The eagle owl can be found all throughout Europe and is also at home in the Alps and in Ötztal. The owl species populates open, diverse, articulated landscapes with loosely forested areas, fields and hedges and does not ascend higher than 1,800 m. Having once occupied a place as its home, the eagle owl is very faithful to its habitat.
The eagle owl got its name from its calls: the male call “buhoo” and the female’s reply “uhju”. These calls can be heard mainly during the mating season in autumn and spring. The warning call “graeck” sounds completely different. Eagle owls get up to 60-70 cm large, their wingspan is about 160-180 cm. The plumage is mainly rust- to grey-brown. The eagle owl’s legs are feathered. Eagle owls are skillful, nocturnal hunters with good hearing and vision. On their hunting forays they hunt primarily small animals such as field mice, dormice and rabbits. Coots, thrushes and the occasional frog and fish also feature on the menu, all swallowed whole. What cannot be digested such as hair and bones (= cast) the owls disgorge. In autumn couples get together to mate. In spring for breeding time, the female usually lays 2 to 4 eggs on a field strip or in a rock shelter. The chicks hatch after about one month.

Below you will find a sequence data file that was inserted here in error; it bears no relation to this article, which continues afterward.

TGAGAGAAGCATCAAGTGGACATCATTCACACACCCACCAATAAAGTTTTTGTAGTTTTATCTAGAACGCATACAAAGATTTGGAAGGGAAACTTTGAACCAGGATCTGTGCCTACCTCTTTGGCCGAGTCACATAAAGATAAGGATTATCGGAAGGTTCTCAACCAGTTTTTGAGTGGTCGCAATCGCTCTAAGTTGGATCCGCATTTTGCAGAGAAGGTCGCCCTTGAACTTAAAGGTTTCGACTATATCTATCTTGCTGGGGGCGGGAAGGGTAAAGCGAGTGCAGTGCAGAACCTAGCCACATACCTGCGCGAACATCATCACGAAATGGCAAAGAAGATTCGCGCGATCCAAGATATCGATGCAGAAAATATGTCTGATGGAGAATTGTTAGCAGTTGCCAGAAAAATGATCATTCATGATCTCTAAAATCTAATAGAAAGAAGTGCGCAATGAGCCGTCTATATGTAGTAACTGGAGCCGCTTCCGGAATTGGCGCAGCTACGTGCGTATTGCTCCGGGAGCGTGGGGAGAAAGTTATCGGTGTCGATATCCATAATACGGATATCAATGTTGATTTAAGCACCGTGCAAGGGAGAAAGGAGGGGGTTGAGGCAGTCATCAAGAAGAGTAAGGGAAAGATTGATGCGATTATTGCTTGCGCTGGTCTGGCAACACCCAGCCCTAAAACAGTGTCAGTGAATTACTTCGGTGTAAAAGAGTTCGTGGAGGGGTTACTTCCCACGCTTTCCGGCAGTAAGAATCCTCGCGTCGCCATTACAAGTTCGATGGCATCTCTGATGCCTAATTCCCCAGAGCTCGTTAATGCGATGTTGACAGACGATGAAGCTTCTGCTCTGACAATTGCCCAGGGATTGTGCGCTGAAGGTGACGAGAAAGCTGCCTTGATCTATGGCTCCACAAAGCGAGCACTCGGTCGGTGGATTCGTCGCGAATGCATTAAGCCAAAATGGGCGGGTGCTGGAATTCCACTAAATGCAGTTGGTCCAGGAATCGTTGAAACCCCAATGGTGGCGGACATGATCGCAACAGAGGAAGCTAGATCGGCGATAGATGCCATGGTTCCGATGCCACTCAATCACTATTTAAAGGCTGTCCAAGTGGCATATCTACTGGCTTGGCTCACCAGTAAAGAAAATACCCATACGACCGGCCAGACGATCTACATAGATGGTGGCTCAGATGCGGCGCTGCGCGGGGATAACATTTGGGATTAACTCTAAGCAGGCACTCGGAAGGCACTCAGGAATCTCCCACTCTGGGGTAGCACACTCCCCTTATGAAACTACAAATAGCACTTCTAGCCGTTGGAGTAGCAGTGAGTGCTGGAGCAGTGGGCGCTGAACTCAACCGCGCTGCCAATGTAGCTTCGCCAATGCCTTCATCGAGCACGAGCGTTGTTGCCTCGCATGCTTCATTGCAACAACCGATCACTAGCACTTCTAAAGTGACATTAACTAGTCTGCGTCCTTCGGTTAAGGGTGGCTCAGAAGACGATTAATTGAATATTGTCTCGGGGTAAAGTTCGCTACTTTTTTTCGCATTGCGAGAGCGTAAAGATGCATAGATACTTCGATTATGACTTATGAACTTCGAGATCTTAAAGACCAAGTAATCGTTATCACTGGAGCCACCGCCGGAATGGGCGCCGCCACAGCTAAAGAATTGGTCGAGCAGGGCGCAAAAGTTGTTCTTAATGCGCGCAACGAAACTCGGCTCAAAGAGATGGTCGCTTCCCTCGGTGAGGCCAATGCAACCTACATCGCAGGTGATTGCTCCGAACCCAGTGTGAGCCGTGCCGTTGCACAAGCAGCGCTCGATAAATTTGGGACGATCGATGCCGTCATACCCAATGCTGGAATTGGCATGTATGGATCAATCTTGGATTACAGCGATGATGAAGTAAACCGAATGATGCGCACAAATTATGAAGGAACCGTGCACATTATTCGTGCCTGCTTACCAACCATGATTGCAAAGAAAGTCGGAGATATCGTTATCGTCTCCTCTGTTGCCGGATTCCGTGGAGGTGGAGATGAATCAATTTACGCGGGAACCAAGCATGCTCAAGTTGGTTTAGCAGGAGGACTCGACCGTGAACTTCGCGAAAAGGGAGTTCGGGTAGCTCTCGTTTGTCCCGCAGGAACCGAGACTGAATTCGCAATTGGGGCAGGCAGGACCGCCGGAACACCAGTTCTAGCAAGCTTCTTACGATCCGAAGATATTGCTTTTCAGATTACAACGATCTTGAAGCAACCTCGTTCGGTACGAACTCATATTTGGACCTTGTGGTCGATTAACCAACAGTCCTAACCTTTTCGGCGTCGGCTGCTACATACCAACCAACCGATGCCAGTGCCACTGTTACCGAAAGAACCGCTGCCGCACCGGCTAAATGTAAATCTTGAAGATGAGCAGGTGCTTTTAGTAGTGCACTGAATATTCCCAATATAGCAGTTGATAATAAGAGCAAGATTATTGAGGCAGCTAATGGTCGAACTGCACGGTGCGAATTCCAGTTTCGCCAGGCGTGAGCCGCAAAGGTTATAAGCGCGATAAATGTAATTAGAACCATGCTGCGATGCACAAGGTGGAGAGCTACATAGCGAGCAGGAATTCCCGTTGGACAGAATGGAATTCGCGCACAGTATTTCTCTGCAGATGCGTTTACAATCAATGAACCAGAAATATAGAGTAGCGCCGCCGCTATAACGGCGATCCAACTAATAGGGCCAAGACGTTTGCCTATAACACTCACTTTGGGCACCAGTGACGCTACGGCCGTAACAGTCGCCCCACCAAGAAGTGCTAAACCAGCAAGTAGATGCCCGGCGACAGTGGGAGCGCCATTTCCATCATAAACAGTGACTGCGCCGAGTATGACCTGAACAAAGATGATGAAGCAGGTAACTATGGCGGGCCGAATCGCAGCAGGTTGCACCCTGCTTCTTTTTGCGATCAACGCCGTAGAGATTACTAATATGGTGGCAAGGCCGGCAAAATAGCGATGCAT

Thanks to their size, adult birds have no natural enemies in this part of the world. Young birds fall prey to attacks by foxes or badgers on occasion, but rarely.
In the 20th century, humans severely decimated the number of eagle owls through hunting. Even though conservation measures and reintroduction efforts allowed the population to recover again, the eagle owl is still regarded as potentially endangered throughout Austria.